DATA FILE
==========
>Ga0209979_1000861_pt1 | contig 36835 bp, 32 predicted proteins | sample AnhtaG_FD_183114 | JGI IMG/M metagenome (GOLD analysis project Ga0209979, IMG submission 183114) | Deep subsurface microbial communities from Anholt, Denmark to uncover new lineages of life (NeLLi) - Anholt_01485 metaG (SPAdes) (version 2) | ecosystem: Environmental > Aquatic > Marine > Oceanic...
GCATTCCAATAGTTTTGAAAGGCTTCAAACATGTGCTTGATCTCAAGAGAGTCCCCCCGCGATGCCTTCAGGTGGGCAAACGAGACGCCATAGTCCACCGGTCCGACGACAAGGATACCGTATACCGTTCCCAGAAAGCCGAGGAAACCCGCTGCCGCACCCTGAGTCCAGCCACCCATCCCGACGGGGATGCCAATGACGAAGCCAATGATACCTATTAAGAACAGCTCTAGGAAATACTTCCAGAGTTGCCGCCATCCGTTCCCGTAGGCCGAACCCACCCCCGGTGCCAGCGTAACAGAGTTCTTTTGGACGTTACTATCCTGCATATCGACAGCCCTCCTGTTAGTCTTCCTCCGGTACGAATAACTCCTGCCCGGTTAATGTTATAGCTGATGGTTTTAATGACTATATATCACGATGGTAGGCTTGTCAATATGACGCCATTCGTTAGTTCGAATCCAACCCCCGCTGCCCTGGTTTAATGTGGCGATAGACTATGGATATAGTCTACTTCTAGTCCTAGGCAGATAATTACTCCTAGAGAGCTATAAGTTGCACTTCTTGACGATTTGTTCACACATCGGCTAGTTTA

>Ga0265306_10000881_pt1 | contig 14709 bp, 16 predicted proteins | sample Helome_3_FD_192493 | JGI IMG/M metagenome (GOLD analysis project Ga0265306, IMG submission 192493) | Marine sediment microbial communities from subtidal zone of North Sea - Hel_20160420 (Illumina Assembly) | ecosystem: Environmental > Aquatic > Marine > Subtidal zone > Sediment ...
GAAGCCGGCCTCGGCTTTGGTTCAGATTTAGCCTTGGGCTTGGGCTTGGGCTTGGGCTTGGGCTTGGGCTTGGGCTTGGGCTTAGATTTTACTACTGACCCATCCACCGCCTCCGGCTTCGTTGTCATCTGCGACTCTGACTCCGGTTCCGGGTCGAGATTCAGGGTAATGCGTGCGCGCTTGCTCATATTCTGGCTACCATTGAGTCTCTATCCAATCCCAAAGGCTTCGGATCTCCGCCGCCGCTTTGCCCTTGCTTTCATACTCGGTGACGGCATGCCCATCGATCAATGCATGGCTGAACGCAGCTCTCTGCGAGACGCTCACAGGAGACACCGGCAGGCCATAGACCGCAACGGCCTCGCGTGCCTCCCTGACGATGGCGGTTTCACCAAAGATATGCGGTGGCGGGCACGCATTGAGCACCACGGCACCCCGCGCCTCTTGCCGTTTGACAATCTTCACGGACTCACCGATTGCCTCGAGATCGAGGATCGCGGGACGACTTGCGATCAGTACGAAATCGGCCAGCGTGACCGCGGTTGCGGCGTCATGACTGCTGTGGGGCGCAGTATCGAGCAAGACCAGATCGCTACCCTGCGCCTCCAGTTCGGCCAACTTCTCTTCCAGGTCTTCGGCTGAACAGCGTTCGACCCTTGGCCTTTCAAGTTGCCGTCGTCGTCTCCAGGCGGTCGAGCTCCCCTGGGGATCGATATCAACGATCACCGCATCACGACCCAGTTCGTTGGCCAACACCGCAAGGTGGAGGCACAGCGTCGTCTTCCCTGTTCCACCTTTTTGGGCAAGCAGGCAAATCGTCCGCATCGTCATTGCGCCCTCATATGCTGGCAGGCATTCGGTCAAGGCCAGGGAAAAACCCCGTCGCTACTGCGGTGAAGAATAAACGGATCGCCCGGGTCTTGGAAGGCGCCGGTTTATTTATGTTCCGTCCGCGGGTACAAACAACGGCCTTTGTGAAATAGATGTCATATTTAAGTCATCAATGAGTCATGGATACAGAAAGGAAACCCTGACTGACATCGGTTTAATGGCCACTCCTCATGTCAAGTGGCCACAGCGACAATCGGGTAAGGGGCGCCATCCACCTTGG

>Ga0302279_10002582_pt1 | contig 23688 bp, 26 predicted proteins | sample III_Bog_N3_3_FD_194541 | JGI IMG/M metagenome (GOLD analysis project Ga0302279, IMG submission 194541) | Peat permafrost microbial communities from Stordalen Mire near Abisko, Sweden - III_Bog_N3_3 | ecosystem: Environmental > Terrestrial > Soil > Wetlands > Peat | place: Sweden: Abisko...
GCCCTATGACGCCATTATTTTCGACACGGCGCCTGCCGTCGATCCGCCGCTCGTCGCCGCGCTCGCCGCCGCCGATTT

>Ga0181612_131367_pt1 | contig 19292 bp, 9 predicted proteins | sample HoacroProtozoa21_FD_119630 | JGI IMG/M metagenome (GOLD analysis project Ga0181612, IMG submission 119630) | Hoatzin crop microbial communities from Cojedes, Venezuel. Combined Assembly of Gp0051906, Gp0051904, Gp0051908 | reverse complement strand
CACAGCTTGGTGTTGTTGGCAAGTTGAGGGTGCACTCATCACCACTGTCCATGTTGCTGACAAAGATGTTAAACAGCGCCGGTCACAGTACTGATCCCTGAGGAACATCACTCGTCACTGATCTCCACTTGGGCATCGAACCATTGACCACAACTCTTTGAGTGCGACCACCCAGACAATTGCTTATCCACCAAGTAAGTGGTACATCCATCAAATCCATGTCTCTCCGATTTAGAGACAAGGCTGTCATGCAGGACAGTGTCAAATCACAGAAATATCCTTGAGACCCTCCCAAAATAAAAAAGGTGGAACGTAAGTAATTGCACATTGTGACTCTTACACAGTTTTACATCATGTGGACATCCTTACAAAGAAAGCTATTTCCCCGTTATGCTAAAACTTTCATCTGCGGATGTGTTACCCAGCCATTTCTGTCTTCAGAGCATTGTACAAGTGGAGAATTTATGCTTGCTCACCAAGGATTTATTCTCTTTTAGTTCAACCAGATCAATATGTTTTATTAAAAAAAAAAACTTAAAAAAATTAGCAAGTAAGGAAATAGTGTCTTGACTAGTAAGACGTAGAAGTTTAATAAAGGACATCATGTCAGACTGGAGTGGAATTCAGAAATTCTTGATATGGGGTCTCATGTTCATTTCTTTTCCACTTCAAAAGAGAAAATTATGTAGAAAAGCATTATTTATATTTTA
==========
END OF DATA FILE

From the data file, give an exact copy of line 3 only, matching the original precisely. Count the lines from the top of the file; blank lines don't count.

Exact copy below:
>Ga0265306_10000881_pt1 | contig 14709 bp, 16 predicted proteins | sample Helome_3_FD_192493 | JGI IMG/M metagenome (GOLD analysis project Ga0265306, IMG submission 192493) | Marine sediment microbial communities from subtidal zone of North Sea - Hel_20160420 (Illumina Assembly) | ecosystem: Environmental > Aquatic > Marine > Subtidal zone > Sediment ...